Media outlets welcome encrypted leaks via apps

- Technology makes it easier than ever before to privately share information. The Washington Post, New York Times and ProPublica are among the news organizations pointing potential tipsters to encrypted apps and services to anonymously share information.

Last week, President Trump made light of the anonymous leaks that have flowed out of his administration and into the press. The leaks led to the resignation of his national security adviser Michael Flynn, prompting trump to attack the FBI for being unable them.

It all comes as technology makes it easier than ever before to privately share information. The Washington Post, New York Time and ProPublica are among the news organizations pointing potential tipsters to encrypted apps and services to anonymously share information.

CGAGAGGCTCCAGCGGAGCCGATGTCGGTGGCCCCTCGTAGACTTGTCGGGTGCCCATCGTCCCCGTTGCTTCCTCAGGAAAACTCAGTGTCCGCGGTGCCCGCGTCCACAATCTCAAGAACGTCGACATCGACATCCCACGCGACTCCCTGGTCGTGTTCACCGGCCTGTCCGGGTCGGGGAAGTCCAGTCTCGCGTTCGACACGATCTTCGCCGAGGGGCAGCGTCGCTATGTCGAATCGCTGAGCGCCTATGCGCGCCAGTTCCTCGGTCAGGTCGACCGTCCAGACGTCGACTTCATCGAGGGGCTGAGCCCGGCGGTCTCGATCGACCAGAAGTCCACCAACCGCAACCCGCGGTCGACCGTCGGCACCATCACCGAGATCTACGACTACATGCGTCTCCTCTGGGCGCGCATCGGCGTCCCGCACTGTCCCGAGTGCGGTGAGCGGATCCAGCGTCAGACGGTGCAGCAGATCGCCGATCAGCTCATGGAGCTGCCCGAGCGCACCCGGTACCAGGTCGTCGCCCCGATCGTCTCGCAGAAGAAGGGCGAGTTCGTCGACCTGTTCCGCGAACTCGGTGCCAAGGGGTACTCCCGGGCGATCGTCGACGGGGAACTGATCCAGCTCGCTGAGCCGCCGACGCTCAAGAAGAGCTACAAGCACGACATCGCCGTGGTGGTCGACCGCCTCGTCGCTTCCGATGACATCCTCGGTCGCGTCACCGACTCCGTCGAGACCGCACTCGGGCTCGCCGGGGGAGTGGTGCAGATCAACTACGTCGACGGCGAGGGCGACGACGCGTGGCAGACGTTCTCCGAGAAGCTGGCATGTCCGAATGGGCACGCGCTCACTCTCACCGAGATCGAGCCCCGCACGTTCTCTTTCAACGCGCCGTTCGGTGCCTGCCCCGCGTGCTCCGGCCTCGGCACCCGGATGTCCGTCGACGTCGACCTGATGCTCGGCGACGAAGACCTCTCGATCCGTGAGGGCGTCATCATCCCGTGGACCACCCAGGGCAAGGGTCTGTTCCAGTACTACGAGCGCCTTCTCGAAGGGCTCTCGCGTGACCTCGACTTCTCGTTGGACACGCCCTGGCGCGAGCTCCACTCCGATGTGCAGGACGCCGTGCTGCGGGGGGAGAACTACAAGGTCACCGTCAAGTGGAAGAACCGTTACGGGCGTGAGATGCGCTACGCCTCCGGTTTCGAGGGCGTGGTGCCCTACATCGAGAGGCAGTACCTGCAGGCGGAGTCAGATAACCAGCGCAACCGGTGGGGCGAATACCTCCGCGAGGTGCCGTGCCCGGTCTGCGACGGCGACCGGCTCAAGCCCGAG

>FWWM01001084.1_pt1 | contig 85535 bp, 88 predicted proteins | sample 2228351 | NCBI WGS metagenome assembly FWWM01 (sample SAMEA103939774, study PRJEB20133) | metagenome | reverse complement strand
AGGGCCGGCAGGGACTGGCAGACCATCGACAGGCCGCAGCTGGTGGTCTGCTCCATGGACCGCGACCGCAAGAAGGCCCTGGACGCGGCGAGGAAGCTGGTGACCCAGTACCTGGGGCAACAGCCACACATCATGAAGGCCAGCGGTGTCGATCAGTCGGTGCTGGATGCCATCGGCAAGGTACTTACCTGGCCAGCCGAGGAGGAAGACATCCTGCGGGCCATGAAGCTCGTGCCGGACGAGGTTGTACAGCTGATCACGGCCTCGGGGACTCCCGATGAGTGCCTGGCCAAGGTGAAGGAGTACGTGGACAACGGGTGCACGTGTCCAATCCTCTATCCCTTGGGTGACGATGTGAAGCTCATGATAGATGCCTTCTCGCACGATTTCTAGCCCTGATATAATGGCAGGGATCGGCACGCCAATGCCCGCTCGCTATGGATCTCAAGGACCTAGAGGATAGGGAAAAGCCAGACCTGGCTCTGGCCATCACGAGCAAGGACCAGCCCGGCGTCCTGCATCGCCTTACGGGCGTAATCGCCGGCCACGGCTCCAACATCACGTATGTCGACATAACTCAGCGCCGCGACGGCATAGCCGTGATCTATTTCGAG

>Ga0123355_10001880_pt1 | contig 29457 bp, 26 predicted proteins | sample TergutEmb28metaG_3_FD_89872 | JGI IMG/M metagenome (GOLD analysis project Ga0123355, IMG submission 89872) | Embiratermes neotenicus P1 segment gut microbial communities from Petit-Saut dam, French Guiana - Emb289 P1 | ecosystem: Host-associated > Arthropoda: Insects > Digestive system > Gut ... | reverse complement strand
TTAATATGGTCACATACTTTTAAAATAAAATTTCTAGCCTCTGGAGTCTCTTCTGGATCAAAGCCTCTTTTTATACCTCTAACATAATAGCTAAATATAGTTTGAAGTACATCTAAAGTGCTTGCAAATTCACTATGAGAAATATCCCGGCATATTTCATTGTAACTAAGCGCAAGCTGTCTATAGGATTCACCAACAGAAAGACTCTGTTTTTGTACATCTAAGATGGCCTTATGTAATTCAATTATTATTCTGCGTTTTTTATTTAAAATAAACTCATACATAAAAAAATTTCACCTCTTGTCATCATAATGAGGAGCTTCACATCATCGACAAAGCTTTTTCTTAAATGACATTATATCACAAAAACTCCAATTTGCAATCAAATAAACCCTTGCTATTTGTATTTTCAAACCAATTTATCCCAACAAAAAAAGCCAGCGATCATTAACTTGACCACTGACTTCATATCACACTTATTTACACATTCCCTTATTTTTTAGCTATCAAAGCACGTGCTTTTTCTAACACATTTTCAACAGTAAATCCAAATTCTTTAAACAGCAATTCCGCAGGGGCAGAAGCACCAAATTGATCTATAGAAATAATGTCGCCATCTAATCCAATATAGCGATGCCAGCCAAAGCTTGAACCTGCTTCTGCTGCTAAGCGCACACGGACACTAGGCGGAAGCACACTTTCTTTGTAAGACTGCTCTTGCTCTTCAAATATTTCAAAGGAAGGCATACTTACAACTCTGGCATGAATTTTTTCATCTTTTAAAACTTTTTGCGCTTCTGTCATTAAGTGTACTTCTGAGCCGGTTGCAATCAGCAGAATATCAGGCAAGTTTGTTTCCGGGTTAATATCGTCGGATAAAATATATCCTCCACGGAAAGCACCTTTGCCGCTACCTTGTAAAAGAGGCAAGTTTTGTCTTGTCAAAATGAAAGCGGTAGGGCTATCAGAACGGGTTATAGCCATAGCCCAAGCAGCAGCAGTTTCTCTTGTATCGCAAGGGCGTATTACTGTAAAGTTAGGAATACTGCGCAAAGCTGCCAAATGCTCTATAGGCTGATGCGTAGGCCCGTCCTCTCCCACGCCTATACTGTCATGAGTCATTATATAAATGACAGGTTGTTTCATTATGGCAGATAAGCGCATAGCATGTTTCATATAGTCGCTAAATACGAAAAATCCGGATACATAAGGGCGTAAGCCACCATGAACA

Jeff Larson is a reporter at ProPublica, a nonprofit investigative news site, which provides detailed information on how to leak to its reporters through encrypted apps like signal or special software like secure drop.

The Washington Post suggests 6 different ways to leak, including the app Peerio. CEO Vincent Drouin says it allows users to send files through a fully encrypted cloud.

The technology may help shield the leakers' identifies. But the White House seems determined to find the sources. Last week press secretary Sean Spicer searched the phones of his staffers looking for the encrypted apps. It is unclear whether that will stem the flow of information out of Washington, Larson says.

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